Cancer pain

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  • Cognition and memory play a large role in the experience of pain.10 Fear and depression reduce pain thresholds and produce anatomic changes that accentuate pain. Long-term neuroanatomic changes have been discovered in amygdala and hippocampus, sites that affect pain memory. These changes involve calcium-calmodulin–dependent protein kinases.17
  • Increased catabolic demands: poor wound healing, weakness, muscle breakdownDecreased limb movement: increased risk of DVT/PERespiratory effects: shallow breathing, tachypnea, cough suppression increasing risk of pneumonia and atelectasisIncreased sodium and water retention (renal)Decreased gastrointestinal mobilityTachycardia and elevated blood pressureDecreased functional statusDepression/anxietyIsolation – decreased intimacyExistential suffering
  • Increased catabolic demands: poor wound healing, weakness, muscle breakdownDecreased limb movement: increased risk of DVT/PERespiratory effects: shallow breathing, tachypnea, cough suppression increasing risk of pneumonia and atelectasisIncreased sodium and water retention (renal)Decreased gastrointestinal mobilityTachycardia and elevated blood pressureDecreased functional statusDepression/anxietyIsolation – decreased intimacyExistential suffering
  • Cancer pain

    1. 1. Cancer Pain ManagementSuzana Makowski, MD MMM FACP FAAHPM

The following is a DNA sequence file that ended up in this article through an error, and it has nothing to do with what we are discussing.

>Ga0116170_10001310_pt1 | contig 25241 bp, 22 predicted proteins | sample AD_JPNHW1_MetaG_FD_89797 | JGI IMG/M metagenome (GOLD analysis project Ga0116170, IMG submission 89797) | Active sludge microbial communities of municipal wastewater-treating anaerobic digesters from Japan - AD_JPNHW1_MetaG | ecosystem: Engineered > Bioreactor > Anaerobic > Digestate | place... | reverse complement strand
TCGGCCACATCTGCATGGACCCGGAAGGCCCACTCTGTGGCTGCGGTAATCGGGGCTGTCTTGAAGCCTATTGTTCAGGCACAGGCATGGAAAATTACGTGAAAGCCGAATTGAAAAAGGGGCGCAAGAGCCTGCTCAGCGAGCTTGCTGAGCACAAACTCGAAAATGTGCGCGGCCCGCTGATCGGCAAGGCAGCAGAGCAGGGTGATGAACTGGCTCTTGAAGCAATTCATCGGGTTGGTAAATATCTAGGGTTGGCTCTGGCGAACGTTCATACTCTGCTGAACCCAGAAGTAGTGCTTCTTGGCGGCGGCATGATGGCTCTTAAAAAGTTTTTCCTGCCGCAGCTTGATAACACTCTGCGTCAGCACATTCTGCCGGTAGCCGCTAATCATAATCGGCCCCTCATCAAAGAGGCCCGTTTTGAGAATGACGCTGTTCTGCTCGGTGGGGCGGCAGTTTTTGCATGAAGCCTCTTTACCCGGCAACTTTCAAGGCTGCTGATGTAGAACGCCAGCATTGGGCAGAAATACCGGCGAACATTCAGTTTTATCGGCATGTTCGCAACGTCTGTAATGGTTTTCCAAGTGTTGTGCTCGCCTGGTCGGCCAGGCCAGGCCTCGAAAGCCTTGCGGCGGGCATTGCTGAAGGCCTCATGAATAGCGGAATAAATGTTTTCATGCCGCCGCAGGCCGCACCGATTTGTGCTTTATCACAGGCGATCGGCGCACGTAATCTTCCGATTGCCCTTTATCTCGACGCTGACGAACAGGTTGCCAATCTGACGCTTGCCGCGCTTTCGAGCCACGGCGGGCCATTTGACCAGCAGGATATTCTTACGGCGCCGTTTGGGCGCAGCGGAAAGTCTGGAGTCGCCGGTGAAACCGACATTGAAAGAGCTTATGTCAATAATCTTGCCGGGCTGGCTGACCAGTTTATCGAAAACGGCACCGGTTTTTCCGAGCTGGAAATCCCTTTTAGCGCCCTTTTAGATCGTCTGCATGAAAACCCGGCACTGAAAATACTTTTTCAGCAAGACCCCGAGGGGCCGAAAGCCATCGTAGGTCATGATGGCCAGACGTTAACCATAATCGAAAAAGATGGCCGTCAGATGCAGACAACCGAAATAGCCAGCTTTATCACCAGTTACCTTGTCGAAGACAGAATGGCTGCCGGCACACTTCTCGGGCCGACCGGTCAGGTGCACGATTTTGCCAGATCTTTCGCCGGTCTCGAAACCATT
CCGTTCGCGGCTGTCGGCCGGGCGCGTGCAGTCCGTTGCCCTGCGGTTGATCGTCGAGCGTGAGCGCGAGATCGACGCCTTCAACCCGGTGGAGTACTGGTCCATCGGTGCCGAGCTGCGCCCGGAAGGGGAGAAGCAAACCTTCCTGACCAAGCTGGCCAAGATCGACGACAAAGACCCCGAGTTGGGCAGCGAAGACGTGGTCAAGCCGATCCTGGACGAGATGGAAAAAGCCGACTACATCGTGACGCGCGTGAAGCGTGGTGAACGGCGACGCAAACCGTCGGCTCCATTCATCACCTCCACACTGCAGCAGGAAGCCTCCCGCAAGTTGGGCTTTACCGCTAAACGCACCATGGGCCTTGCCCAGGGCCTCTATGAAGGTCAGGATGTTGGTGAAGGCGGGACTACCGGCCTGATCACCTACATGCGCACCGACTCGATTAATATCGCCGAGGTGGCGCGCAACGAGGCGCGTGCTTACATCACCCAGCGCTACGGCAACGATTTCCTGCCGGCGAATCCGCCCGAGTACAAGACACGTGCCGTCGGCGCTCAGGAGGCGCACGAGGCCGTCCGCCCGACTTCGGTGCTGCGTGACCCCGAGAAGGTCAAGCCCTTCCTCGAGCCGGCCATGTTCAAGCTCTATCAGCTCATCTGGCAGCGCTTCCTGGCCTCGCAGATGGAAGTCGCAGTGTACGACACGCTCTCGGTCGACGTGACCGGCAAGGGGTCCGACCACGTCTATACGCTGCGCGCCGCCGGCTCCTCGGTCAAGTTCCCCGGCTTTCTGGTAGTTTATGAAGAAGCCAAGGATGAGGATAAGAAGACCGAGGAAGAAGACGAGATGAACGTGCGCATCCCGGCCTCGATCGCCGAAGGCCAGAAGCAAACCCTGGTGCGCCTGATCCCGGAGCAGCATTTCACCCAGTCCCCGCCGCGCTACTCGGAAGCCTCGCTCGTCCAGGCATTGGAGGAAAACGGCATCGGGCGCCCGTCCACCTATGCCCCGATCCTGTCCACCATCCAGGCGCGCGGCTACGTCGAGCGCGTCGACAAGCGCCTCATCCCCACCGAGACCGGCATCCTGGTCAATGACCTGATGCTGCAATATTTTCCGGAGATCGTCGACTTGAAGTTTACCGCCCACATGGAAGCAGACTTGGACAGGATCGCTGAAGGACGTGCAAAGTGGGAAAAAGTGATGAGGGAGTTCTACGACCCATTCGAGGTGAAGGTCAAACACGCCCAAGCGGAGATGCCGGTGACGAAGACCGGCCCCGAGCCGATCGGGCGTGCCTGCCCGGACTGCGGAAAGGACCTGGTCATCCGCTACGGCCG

2. 2. • 50 to 90 percent of oncology inpatients report breakthrough pain• 35 percent of community based oncology practices patients report breakthrough pain• 1 in 3 patients with active cancer report pain• 3 out of 4 of patients with advanced cancer report painPrevalence of Cancer Pain
    3. 3. • Bone metastases• Visceral metastases• Immobility• Neuropathic pain• Soft tissue• Constipation• Esophagitis• Lymphedema• Muscle cramps• Chronic postoperative scar• Adapted from Twycross R, Harcourt J, Bergl S: A survey of pain in patients with advanced cancer. J Pain Symptom Manage 1996;12:273-282.Common Causes
    4. 4. Physical Emotional Existential• Increased catabolic demands: Depression Suffering – poor wound healing, weakness, muscle Anxiety “why me?” breakdown Decreased• Decreased limb movement: intimacy Suicidality increased risk of DVT/PE• Respiratory effects: shallow breathing, tachypnea, cough suppression increasing risk of pneumonia and atelectasis• Sodium and water retention Decreased gastrointestinal mobility• Tachycardia and elevated blood pressure• Decreased functional status• Increased chronic pain Effects of under treated pain
    5. 5. Effects of under treated pain
    6. 6. • System barriers to treating pain • Clinical, • Patient-related • System-related• Racial and ethnic barriers exist • Language • Perceptions• Concern about addiction • Differences between addiction, • dependence, • tolerance & • pseudoaddictionBarriers to Pain Control
    7. 7. Intensity • Location • Quality • Timeline •Alleviating factors • Meds triedPain Assessment
    8. 8. What about for patients who cannot self-report?Intensity
    9. 9. Category Cause Symptom ExamplesPhysiologic Brief exposure to a Rapid yet brief pain Touching a pin or hot noxious stimulus perception object Somatic or visceral tissue Moderate to severe pain, Surgical pain,Nociceptive/infla injury with mediators described as crushing or traumatic pain, sicklemmatory having an impact on stabbing cell crisis intact nervous tissue Damage or dysfunction Severe lancinating, Neuropathy, CRPS.Neuropathic of peripheral nerves or burning or electrical Postherpetic Neuralgia CNS shock like pain Combinations of Low back pain, back Combined somatic andMixed symptoms; soft tissue plus surgery pain nervous tissue injury radicular painPain Quality
    10. 10. Timeline
    11. 11. • What worked? • What doses? • What side effects?Prior medications & other tx